Cybersecurity and Physical Security

Infrastructure bill addresses several issues of importance to public power

Legislation recently introduced by Sens. Lisa Murkowski, R-Alaska, and Jim Risch, R-Idaho, includes a provision that would allow public power utilities to ask the Department of Energy (DOE) or the Federal Energy Regulatory Commission (FERC) to designate information as critical electric infrastructure information (CEII).

The Energy Infrastructure Protection Act of 2020, S. 3688, also addresses three of four issues included in an American Public Power Association policy resolution, “In Support of Protecting Critical Electric Infrastructure from Public Disclosure,” which was unanimously approved by APPA’s membership at the 2020 Legislative Rally.

The bill is intended to increase protections for CEII and APPA provided extensive comments on multiple rounds of drafts of the bill.

“APPA appreciates the willingness of Chairman Lisa Murkowski and her staff to include our feedback in the Energy Infrastructure Protection Act of 2020,” said Joy Ditto, President and CEO of APPA.  “We will continue to work closely with Chairman Murkowski and advocate on behalf of public power’s interests as the bill advances in the Senate,” she said.

Murkowski is Chairman of the Senate Energy and Natural Resources Committee.

The Fixing America's Surface Transportation Act of 2015, or FAST Act, defined the terms “critical electric infrastructure” (CEI), CEII, and “defense critical electric infrastructure information” (DCEI) and directed FERC to establish criteria and procedures to protect such information from disclosure.

FERC and the DOE were both given authority to designate information as CEII. FERC and DOE have taken the position that the FAST Act allows them to share CEII with members of the public, although FERC and DOE make such sharing subject to non-disclosure agreements and impose other requirements intended to limit wider distribution).

The Energy Infrastructure Protection Act of 2020 would place important parameters over with whom FERC and DOE can share CEII and address a number of other concerns regarding protection of CEII that have arisen under the FAST Act.

Bill would set up process for public power utilities to seek CEII designations

The bill includes a provision that sets up a process for public power utilities to ask the DOE or FERC to designate information as CEII, even if that information is not normally in the possession of the federal government.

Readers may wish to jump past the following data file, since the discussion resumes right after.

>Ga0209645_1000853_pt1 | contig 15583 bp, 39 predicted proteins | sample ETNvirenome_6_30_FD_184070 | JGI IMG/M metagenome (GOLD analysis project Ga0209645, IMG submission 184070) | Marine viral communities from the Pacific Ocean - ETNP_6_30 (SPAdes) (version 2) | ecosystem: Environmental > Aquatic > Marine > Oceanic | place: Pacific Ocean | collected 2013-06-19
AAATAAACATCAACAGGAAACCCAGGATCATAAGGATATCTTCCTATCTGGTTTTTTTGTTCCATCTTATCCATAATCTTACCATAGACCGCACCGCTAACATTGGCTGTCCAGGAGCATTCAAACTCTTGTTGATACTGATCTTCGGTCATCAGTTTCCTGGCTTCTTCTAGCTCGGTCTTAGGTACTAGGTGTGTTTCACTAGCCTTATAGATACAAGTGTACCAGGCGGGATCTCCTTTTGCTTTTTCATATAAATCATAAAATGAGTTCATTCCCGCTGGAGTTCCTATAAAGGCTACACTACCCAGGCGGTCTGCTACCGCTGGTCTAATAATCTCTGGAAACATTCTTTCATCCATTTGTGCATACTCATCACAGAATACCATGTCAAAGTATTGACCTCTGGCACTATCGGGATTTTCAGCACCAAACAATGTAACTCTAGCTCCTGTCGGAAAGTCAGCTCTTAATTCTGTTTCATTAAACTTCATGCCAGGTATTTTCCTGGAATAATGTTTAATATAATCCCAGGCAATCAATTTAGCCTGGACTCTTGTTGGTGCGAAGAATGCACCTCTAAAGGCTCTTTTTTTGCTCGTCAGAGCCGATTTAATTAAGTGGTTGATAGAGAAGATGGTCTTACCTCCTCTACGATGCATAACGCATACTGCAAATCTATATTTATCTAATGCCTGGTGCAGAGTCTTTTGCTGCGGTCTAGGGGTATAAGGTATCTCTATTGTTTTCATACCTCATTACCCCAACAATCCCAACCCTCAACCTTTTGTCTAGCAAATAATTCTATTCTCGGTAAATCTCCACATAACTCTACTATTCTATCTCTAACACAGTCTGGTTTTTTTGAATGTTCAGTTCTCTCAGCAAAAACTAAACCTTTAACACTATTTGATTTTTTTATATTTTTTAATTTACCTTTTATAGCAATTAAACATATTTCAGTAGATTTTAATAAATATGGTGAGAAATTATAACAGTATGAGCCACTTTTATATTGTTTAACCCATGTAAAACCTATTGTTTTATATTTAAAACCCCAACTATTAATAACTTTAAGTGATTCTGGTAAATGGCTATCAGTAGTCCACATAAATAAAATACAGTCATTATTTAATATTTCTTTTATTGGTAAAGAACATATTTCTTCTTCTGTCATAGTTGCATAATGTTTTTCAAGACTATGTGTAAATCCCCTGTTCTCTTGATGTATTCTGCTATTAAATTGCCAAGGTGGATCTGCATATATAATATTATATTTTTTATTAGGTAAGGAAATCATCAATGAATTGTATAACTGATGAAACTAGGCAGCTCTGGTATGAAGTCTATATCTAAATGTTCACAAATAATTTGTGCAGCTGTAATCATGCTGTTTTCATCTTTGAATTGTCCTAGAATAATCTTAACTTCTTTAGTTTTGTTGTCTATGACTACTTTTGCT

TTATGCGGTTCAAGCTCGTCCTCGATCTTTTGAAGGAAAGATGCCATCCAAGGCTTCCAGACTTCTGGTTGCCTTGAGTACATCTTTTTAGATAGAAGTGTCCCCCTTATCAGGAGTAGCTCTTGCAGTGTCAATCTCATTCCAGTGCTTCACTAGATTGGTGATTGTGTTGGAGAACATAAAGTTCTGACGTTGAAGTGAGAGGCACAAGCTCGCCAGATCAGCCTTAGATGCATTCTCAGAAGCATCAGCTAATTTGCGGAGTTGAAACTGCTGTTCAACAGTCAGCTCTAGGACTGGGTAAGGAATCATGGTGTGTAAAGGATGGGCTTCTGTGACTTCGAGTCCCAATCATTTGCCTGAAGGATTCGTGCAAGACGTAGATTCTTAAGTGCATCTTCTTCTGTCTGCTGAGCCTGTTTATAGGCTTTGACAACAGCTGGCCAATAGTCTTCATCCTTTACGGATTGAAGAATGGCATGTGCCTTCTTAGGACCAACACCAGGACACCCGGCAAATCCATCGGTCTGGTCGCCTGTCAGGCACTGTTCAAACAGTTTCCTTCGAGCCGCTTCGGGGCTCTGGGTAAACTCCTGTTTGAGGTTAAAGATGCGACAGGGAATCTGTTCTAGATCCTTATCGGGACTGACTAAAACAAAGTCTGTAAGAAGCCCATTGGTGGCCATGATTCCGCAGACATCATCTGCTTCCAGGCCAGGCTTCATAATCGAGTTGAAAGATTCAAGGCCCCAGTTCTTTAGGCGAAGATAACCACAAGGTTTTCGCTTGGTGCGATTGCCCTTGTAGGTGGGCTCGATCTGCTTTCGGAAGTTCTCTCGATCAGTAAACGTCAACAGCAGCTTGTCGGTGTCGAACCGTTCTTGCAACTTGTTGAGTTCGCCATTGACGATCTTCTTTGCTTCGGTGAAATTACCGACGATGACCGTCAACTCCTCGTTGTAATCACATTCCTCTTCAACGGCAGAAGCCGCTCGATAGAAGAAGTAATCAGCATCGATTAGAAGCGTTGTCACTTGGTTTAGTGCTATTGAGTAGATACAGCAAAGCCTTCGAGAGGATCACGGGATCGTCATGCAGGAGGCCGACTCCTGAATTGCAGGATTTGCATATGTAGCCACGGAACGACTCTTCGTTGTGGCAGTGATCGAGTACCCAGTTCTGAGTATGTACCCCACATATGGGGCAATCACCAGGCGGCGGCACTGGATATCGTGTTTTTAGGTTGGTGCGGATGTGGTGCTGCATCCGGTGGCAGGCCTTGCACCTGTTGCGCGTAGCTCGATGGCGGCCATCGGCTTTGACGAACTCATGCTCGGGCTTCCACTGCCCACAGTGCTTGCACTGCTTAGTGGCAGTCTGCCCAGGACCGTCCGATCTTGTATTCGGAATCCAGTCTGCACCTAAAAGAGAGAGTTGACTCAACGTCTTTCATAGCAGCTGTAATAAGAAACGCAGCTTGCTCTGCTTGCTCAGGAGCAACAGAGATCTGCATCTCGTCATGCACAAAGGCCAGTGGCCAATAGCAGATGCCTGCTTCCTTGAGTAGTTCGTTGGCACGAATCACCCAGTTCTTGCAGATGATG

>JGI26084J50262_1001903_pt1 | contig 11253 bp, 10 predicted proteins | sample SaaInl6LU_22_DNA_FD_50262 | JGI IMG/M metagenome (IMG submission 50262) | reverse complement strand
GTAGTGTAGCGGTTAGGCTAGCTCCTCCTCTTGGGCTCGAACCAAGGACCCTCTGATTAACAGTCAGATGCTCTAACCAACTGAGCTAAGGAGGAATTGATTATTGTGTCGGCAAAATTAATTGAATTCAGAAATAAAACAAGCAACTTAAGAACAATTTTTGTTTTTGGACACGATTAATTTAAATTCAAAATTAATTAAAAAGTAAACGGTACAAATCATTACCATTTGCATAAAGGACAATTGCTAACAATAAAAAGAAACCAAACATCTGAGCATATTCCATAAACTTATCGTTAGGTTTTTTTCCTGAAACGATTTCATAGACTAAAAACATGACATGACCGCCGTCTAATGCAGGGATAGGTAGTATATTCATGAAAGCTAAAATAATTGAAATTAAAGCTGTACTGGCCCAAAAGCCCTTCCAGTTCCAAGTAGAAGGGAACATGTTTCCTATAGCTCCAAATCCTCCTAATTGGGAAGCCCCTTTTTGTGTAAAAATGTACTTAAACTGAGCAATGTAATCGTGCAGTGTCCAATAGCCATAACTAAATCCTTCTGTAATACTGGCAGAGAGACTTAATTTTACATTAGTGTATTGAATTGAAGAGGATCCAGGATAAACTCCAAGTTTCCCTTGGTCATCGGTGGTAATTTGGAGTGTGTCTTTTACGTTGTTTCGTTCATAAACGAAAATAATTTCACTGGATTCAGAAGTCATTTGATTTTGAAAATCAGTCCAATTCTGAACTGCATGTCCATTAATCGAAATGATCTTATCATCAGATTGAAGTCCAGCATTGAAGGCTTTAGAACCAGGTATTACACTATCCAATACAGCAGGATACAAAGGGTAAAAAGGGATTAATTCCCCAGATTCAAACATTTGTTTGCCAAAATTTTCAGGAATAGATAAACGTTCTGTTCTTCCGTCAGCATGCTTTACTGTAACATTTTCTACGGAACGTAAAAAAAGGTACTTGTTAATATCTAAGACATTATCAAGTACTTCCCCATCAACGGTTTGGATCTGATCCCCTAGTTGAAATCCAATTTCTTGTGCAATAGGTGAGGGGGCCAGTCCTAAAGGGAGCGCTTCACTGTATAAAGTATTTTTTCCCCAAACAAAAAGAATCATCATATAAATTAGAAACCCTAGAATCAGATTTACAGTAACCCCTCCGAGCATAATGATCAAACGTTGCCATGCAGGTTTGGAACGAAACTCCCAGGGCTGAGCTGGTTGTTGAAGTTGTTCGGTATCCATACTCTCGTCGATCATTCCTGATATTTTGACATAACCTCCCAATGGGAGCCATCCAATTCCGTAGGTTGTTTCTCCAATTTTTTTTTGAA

The CEII designation serves to exempt the information from state, local, and tribal public records laws.

As units of state and local governments, public power utilities are often subject to state and local open records laws, and the CEII designation process proposed in the legislation would make it easier for public power utilities to protect sensitive information from being disclosed to those who may seek to do the electric system and its employees harm.

Bill addresses issues included in APPA policy resolution

In addition, the bill addresses three of the four issues in the APPA policy resolution approved at the Legislative Rally earlier this year:

  • It would clarify that DOE has the authority to write its own regulations establishing the criteria and procedures for designating information as CEII;
  • It would direct DOE and FERC to treat information submitted for designation as CEII upon receipt until either (a) DOE/FERC designates it as CEII; or (b) 21 days after DOE/FERC provides written notice to the individual or entity that submitted the request that the request is denied; and
  • It would extend the length of time CEII is protected from disclosure from five years to as long as the asset is in service and further specifies that CEII related to a vulnerability or threat shall be designated CEII as long as that threat or vulnerability exists.

The Senate Energy and Natural Resources Committee may hold a hearing on the bill sometime in June.